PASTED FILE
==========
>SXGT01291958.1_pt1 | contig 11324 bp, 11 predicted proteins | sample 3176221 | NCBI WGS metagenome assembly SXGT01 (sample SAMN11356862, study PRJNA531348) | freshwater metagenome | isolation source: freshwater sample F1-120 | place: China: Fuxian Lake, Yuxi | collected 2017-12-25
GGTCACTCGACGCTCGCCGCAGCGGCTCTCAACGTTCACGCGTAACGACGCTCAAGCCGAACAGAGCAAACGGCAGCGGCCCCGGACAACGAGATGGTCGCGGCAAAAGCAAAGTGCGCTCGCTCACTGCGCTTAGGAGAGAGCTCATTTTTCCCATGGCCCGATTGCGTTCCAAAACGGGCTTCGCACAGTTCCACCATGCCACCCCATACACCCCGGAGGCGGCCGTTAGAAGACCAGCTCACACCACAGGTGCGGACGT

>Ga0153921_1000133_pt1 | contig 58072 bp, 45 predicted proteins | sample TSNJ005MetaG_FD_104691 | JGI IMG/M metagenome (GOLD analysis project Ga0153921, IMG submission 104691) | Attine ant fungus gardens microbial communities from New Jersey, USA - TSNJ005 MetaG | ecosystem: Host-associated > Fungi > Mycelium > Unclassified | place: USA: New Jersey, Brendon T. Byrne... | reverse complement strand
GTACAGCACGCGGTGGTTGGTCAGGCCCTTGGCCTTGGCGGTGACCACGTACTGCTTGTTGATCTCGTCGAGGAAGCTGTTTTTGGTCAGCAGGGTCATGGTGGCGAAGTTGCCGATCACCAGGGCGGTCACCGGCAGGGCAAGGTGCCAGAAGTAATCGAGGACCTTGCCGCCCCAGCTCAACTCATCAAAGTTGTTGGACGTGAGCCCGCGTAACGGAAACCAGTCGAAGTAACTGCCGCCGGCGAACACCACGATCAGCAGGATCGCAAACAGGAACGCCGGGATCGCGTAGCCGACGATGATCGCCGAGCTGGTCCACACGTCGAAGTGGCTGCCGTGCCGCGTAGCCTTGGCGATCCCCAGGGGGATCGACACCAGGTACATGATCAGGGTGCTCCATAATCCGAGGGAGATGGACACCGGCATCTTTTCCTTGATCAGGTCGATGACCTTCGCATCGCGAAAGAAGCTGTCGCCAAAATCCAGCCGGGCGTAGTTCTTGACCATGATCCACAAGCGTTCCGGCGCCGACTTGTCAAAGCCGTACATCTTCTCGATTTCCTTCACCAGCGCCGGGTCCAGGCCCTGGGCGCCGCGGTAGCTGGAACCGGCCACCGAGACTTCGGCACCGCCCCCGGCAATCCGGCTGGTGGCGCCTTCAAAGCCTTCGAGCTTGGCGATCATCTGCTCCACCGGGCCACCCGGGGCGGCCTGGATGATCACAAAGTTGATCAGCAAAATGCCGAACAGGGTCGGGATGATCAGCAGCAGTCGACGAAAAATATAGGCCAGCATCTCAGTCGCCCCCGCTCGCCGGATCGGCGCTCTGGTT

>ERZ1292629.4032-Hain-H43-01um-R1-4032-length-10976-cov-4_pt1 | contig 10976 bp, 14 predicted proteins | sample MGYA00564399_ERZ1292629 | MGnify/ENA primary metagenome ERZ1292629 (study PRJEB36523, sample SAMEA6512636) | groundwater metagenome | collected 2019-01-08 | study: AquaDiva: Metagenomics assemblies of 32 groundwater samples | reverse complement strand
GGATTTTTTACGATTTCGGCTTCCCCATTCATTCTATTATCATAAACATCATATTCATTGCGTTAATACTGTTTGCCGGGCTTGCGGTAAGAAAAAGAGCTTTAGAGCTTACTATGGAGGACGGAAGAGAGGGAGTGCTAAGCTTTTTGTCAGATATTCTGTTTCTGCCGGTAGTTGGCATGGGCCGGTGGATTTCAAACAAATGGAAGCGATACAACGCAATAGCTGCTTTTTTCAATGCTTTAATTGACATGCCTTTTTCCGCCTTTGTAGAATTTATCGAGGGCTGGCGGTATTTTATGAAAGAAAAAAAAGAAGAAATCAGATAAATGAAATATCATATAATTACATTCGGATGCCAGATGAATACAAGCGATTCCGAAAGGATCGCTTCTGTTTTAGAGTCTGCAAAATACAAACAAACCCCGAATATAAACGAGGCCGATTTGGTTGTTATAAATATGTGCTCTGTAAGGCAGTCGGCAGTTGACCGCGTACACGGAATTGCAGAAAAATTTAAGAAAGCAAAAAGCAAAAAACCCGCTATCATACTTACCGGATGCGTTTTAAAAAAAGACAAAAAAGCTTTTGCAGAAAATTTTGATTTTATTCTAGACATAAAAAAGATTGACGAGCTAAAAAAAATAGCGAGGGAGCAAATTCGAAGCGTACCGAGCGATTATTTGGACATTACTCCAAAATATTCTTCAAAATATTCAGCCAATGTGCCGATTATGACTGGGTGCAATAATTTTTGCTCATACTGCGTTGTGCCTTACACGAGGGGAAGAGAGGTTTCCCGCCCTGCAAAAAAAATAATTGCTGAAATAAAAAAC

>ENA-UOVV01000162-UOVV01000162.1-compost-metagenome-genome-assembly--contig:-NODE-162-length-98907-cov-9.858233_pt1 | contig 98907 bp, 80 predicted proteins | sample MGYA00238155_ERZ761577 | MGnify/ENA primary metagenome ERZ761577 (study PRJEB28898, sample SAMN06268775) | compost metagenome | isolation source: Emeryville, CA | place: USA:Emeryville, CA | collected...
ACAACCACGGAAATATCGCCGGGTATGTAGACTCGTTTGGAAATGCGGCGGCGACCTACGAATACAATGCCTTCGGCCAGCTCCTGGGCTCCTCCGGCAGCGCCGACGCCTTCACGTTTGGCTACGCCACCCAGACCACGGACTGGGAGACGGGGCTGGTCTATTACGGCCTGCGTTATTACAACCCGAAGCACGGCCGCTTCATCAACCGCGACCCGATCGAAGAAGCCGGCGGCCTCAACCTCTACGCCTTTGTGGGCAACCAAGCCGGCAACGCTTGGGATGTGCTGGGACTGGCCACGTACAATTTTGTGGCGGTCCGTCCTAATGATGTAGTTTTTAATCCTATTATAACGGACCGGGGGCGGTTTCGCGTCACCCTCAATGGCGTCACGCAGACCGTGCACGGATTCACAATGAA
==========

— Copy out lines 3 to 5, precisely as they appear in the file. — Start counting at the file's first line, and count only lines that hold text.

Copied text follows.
>Ga0153921_1000133_pt1 | contig 58072 bp, 45 predicted proteins | sample TSNJ005MetaG_FD_104691 | JGI IMG/M metagenome (GOLD analysis project Ga0153921, IMG submission 104691) | Attine ant fungus gardens microbial communities from New Jersey, USA - TSNJ005 MetaG | ecosystem: Host-associated > Fungi > Mycelium > Unclassified | place: USA: New Jersey, Brendon T. Byrne... | reverse complement strand
GTACAGCACGCGGTGGTTGGTCAGGCCCTTGGCCTTGGCGGTGACCACGTACTGCTTGTTGATCTCGTCGAGGAAGCTGTTTTTGGTCAGCAGGGTCATGGTGGCGAAGTTGCCGATCACCAGGGCGGTCACCGGCAGGGCAAGGTGCCAGAAGTAATCGAGGACCTTGCCGCCCCAGCTCAACTCATCAAAGTTGTTGGACGTGAGCCCGCGTAACGGAAACCAGTCGAAGTAACTGCCGCCGGCGAACACCACGATCAGCAGGATCGCAAACAGGAACGCCGGGATCGCGTAGCCGACGATGATCGCCGAGCTGGTCCACACGTCGAAGTGGCTGCCGTGCCGCGTAGCCTTGGCGATCCCCAGGGGGATCGACACCAGGTACATGATCAGGGTGCTCCATAATCCGAGGGAGATGGACACCGGCATCTTTTCCTTGATCAGGTCGATGACCTTCGCATCGCGAAAGAAGCTGTCGCCAAAATCCAGCCGGGCGTAGTTCTTGACCATGATCCACAAGCGTTCCGGCGCCGACTTGTCAAAGCCGTACATCTTCTCGATTTCCTTCACCAGCGCCGGGTCCAGGCCCTGGGCGCCGCGGTAGCTGGAACCGGCCACCGAGACTTCGGCACCGCCCCCGGCAATCCGGCTGGTGGCGCCTTCAAAGCCTTCGAGCTTGGCGATCATCTGCTCCACCGGGCCACCCGGGGCGGCCTGGATGATCACAAAGTTGATCAGCAAAATGCCGAACAGGGTCGGGATGATCAGCAGCAGTCGACGAAAAATATAGGCCAGCATCTCAGTCGCCCCCGCTCGCCGGATCGGCGCTCTGGTT

>ERZ1292629.4032-Hain-H43-01um-R1-4032-length-10976-cov-4_pt1 | contig 10976 bp, 14 predicted proteins | sample MGYA00564399_ERZ1292629 | MGnify/ENA primary metagenome ERZ1292629 (study PRJEB36523, sample SAMEA6512636) | groundwater metagenome | collected 2019-01-08 | study: AquaDiva: Metagenomics assemblies of 32 groundwater samples | reverse complement strand